The Russian automatic nuclear-control system 'Dead Hand'. How does it work

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A RIA Novosti contributor explains how Perimeter, the Russian automatic nuclear-control system dubbed 'Dead Hand,' actually works.

BUCHAREST, 24 aug — Sputnik. The Russia's nuclear shield has continued to improve since the launch, from the Soviet cosmodrome Baikonur, of the world's first intercontinental ballistic missile (ICBM), exactly 60 years ago, RIA Novosti contributor Alexander Khrolenko writes.

Currently, Russia's most powerful ICBM R-36M2 Voyevoda (SS-18 Mod 5) is capable of carrying 10 combat units with a capacity of 170 kilotons to a distance of up to 15,000 kilometers (9,320 mi).

The domestic nuclear deterrent system which is comprised of land, sea and aerial means of delivery of nuclear charges has become even more complicated. Referring to the famous Perimeter System, also known as the Dead Hand, the journalist stresses that Russia's nuclear triad guarantees the annihilation of a potential aggressor under any circumstances, "even in the event of the death of the country's top leadership".

The system was designed as a response to the US strategic doctrine of a "decapitation strike" aimed at destroying a hostile country's leadership in order to neutralize its capacity for nuclear retaliation, according to

Alexander Khrolenko explains how the system works.

"Whilst on duty, stationary and mobile control centers [of the system] are assessing seismic activity, radiation level, air pressure and temperature; monitoring military radio frequencies and registering the intensity of communications; keeping a close watch on missile early warning system data," Khrolenko details.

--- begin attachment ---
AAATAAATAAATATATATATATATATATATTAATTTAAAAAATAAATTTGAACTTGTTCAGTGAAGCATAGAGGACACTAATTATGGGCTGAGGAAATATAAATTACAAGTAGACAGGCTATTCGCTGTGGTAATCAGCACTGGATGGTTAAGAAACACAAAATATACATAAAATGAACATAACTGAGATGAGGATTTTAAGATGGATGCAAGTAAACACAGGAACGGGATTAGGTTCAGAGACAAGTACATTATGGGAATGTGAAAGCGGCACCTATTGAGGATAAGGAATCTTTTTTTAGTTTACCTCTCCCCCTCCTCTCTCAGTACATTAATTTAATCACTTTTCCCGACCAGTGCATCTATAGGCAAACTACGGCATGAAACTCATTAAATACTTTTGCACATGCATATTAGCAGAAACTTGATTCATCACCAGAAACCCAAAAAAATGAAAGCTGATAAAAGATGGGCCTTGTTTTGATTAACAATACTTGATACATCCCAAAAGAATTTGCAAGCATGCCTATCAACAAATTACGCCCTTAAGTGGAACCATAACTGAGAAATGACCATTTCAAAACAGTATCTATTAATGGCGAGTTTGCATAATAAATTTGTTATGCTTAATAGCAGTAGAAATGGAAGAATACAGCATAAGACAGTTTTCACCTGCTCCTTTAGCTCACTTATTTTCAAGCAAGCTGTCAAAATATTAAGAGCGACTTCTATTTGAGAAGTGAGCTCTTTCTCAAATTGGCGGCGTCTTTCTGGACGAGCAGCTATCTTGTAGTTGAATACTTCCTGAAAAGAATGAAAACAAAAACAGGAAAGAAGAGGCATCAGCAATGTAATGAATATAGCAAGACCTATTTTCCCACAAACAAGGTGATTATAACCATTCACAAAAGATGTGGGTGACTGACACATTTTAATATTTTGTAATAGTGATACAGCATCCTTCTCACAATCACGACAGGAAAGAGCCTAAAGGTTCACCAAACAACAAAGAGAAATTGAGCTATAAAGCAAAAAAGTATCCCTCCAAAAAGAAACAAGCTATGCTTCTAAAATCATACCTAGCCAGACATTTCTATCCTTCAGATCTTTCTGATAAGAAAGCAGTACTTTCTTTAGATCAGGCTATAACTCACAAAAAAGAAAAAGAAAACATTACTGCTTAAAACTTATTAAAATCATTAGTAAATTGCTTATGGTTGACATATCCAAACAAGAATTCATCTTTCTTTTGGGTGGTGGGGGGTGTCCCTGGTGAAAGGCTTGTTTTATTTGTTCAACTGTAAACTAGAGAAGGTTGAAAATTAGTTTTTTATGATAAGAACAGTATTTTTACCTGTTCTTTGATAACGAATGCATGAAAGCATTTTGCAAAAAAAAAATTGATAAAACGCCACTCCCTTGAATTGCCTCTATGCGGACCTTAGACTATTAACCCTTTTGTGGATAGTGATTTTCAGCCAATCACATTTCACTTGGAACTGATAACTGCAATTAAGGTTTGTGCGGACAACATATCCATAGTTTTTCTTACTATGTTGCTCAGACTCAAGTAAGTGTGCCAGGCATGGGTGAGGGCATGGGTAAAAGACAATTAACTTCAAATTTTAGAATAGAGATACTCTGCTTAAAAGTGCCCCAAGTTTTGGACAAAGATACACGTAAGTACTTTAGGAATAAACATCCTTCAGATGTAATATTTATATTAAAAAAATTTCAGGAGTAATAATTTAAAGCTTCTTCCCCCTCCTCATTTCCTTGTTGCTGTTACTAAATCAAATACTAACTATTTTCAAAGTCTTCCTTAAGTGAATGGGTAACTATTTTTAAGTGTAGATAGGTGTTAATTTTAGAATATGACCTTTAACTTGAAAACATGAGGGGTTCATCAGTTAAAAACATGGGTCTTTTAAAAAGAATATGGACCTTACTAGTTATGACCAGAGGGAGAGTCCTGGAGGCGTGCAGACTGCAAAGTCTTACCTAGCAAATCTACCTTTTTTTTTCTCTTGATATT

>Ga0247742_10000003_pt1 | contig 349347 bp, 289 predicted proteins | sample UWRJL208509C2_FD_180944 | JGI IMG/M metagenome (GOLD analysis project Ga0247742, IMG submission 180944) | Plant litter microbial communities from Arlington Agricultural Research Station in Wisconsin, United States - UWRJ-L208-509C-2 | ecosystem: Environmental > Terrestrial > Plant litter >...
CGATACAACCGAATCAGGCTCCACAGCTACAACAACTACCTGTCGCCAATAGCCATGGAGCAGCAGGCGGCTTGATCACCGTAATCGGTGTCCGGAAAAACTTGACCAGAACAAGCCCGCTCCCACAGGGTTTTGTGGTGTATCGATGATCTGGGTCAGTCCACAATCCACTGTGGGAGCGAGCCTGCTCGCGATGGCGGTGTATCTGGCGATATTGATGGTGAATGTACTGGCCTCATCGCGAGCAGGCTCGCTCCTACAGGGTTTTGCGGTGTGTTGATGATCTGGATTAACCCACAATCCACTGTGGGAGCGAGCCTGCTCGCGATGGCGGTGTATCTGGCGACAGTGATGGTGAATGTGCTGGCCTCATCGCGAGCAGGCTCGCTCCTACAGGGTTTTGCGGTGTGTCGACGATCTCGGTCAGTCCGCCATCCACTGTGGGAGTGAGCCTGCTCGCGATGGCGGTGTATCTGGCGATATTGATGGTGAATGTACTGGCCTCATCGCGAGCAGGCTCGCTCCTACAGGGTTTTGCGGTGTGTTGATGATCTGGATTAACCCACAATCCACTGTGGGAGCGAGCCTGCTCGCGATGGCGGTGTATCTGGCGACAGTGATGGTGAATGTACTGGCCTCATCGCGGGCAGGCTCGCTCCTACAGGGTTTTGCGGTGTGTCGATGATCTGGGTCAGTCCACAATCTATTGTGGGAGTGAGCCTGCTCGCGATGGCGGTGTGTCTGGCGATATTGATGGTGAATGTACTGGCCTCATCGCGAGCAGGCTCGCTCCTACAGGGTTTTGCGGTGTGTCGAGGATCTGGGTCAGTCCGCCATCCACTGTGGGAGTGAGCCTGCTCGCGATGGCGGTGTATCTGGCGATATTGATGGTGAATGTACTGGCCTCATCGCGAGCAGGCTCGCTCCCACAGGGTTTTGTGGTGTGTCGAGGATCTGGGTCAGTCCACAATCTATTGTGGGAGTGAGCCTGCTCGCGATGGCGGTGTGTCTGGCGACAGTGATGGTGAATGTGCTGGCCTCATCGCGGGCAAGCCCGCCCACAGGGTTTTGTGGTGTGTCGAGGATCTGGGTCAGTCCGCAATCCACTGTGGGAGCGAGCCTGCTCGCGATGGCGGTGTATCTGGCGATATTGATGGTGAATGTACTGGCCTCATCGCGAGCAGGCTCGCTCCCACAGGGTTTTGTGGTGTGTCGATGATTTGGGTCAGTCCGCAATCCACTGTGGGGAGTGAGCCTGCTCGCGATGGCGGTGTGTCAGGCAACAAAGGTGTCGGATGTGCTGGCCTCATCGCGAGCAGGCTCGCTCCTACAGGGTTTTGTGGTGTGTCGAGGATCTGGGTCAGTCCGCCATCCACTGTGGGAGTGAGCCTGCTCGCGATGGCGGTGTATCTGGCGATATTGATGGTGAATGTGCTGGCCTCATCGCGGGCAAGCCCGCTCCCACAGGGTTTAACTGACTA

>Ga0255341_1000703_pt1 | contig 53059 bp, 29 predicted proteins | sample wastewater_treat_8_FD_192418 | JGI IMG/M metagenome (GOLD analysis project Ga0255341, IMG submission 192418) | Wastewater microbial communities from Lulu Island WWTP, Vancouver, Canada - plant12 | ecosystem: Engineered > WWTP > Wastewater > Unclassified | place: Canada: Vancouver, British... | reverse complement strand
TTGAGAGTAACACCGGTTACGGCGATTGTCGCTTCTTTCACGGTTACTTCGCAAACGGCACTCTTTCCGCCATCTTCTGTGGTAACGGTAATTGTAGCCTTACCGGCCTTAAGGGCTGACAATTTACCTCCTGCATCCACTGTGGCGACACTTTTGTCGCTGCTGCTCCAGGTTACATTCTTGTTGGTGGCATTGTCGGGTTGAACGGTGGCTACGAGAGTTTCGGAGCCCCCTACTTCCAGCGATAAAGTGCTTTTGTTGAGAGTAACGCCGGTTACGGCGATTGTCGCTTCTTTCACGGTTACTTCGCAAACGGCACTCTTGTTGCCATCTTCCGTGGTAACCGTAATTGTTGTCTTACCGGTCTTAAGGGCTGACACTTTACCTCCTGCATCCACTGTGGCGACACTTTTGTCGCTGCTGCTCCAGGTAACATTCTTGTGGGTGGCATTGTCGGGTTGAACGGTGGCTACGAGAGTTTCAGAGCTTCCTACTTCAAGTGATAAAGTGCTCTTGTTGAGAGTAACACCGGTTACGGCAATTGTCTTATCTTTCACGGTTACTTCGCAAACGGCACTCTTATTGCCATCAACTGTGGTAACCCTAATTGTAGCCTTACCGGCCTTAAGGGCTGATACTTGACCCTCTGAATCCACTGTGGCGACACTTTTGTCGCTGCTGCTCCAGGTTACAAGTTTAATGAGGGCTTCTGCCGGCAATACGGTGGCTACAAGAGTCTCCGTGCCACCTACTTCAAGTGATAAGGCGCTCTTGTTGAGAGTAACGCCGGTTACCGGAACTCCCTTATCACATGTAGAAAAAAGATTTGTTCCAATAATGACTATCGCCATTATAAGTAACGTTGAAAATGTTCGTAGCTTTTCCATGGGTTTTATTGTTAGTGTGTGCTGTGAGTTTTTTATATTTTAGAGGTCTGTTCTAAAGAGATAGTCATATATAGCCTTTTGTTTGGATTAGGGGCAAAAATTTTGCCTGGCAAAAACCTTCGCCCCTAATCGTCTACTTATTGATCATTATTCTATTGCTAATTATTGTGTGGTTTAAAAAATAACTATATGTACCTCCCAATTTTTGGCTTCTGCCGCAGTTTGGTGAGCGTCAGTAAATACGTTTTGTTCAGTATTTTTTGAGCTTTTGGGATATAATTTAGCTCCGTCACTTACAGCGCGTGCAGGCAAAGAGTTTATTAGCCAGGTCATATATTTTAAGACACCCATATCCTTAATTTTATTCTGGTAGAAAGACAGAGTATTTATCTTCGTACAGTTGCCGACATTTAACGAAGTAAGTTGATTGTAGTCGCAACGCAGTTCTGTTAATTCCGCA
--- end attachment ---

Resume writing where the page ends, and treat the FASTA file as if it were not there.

The system can autonomously make a decision about a retaliatory nuclear attack in case the country's leadership is unable to activate the combat regime. Perimeter's autonomous control and command system is based on artificial intelligence software.

Western military analysts dubbed the system 'Dead Hand', given the fact that there is no way to neutralize, shut down or destroy the Perimeter system.

Khrolenko adds that, after the end of the Cold War, the Russian "doomsday machine" was removed from combat duty. But the United States and its allies did not appreciate this gesture and "began to actively create the world of 'American exceptionalism', with NATO proceeding to move closer to Russian borders". Therefore, in December 2011 the commander of the Russian Strategic Missile Forces, Sergei Karakaev, announced that the Perimeter system was in operation again.

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